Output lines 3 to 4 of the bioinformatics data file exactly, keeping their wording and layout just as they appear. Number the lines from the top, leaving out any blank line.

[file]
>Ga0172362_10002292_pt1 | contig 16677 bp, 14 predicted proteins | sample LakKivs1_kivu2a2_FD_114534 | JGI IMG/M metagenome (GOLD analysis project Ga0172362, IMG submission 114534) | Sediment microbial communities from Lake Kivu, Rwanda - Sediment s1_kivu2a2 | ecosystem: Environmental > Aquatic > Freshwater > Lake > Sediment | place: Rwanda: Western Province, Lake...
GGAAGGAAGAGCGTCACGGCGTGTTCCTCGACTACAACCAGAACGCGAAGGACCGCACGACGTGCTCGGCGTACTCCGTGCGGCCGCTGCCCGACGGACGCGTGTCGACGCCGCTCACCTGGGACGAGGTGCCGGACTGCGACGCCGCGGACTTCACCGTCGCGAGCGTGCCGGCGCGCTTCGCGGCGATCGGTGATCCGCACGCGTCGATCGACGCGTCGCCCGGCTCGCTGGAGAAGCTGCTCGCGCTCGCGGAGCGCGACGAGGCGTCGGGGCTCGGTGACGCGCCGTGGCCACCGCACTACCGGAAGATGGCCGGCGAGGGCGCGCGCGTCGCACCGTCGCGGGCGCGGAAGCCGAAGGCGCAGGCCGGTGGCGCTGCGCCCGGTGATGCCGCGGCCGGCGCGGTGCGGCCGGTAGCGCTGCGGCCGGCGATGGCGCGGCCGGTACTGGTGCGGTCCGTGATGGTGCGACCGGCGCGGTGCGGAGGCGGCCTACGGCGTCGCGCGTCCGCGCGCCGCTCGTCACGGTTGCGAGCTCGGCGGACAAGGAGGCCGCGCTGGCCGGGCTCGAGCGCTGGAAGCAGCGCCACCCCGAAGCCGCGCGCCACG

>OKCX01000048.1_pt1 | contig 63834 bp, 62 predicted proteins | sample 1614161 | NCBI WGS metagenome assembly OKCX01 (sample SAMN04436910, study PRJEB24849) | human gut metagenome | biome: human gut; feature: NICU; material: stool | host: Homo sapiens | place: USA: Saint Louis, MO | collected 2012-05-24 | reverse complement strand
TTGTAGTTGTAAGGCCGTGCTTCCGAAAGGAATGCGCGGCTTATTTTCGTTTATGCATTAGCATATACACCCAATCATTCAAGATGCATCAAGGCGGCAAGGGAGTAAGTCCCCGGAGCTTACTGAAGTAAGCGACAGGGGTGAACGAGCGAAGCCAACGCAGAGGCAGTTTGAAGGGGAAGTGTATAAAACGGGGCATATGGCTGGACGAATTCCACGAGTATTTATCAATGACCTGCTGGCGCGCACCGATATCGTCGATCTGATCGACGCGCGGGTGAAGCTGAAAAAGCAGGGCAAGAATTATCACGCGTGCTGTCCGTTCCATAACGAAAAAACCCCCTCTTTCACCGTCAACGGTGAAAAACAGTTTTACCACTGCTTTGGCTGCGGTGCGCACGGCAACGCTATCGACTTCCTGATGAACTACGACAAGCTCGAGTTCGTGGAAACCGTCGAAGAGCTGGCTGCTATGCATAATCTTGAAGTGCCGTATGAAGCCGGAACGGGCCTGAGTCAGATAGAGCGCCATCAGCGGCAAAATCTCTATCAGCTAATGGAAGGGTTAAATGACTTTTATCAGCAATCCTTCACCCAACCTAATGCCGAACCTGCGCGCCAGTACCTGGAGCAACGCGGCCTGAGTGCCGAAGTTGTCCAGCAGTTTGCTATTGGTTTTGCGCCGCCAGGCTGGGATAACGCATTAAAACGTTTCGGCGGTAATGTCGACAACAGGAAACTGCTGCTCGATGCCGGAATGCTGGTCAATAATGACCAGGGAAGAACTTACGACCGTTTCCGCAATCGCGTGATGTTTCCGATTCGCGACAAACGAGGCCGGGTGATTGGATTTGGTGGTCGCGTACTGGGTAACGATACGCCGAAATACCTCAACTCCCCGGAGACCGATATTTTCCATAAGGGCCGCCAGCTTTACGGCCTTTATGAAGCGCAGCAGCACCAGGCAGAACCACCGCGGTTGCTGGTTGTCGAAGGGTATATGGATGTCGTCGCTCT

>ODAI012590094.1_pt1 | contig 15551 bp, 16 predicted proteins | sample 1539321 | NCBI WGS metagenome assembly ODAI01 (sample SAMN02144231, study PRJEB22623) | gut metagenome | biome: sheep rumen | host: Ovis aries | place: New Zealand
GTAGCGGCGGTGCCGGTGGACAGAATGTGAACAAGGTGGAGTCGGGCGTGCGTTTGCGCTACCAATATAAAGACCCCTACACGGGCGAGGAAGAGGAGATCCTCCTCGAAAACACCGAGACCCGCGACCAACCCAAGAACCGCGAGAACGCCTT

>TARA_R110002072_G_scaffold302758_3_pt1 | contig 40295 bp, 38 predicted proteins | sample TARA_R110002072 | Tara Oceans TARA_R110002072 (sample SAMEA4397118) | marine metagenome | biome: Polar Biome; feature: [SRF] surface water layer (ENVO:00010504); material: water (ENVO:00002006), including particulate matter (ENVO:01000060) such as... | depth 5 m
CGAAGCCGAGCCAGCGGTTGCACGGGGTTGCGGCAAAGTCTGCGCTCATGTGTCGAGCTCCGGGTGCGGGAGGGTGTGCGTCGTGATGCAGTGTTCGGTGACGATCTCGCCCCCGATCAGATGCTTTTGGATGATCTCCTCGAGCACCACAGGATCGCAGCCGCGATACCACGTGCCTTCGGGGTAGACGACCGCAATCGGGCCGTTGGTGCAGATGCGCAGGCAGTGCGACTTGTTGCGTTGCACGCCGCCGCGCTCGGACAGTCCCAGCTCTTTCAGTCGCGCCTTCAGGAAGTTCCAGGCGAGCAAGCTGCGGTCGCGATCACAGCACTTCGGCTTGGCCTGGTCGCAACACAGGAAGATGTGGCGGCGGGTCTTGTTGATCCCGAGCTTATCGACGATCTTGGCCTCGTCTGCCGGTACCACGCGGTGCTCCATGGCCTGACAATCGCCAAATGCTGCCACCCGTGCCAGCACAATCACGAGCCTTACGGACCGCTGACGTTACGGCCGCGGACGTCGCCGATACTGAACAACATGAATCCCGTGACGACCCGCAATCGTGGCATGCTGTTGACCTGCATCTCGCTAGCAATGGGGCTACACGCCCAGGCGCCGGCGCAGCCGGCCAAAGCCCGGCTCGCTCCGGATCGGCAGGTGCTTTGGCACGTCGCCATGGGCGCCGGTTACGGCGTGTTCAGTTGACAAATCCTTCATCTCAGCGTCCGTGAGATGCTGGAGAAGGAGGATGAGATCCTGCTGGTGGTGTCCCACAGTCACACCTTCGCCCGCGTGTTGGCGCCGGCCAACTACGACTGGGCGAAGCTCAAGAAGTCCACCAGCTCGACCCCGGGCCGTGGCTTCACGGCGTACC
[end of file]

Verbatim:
>OKCX01000048.1_pt1 | contig 63834 bp, 62 predicted proteins | sample 1614161 | NCBI WGS metagenome assembly OKCX01 (sample SAMN04436910, study PRJEB24849) | human gut metagenome | biome: human gut; feature: NICU; material: stool | host: Homo sapiens | place: USA: Saint Louis, MO | collected 2012-05-24 | reverse complement strand
TTGTAGTTGTAAGGCCGTGCTTCCGAAAGGAATGCGCGGCTTATTTTCGTTTATGCATTAGCATATACACCCAATCATTCAAGATGCATCAAGGCGGCAAGGGAGTAAGTCCCCGGAGCTTACTGAAGTAAGCGACAGGGGTGAACGAGCGAAGCCAACGCAGAGGCAGTTTGAAGGGGAAGTGTATAAAACGGGGCATATGGCTGGACGAATTCCACGAGTATTTATCAATGACCTGCTGGCGCGCACCGATATCGTCGATCTGATCGACGCGCGGGTGAAGCTGAAAAAGCAGGGCAAGAATTATCACGCGTGCTGTCCGTTCCATAACGAAAAAACCCCCTCTTTCACCGTCAACGGTGAAAAACAGTTTTACCACTGCTTTGGCTGCGGTGCGCACGGCAACGCTATCGACTTCCTGATGAACTACGACAAGCTCGAGTTCGTGGAAACCGTCGAAGAGCTGGCTGCTATGCATAATCTTGAAGTGCCGTATGAAGCCGGAACGGGCCTGAGTCAGATAGAGCGCCATCAGCGGCAAAATCTCTATCAGCTAATGGAAGGGTTAAATGACTTTTATCAGCAATCCTTCACCCAACCTAATGCCGAACCTGCGCGCCAGTACCTGGAGCAACGCGGCCTGAGTGCCGAAGTTGTCCAGCAGTTTGCTATTGGTTTTGCGCCGCCAGGCTGGGATAACGCATTAAAACGTTTCGGCGGTAATGTCGACAACAGGAAACTGCTGCTCGATGCCGGAATGCTGGTCAATAATGACCAGGGAAGAACTTACGACCGTTTCCGCAATCGCGTGATGTTTCCGATTCGCGACAAACGAGGCCGGGTGATTGGATTTGGTGGTCGCGTACTGGGTAACGATACGCCGAAATACCTCAACTCCCCGGAGACCGATATTTTCCATAAGGGCCGCCAGCTTTACGGCCTTTATGAAGCGCAGCAGCACCAGGCAGAACCACCGCGGTTGCTGGTTGTCGAAGGGTATATGGATGTCGTCGCTCT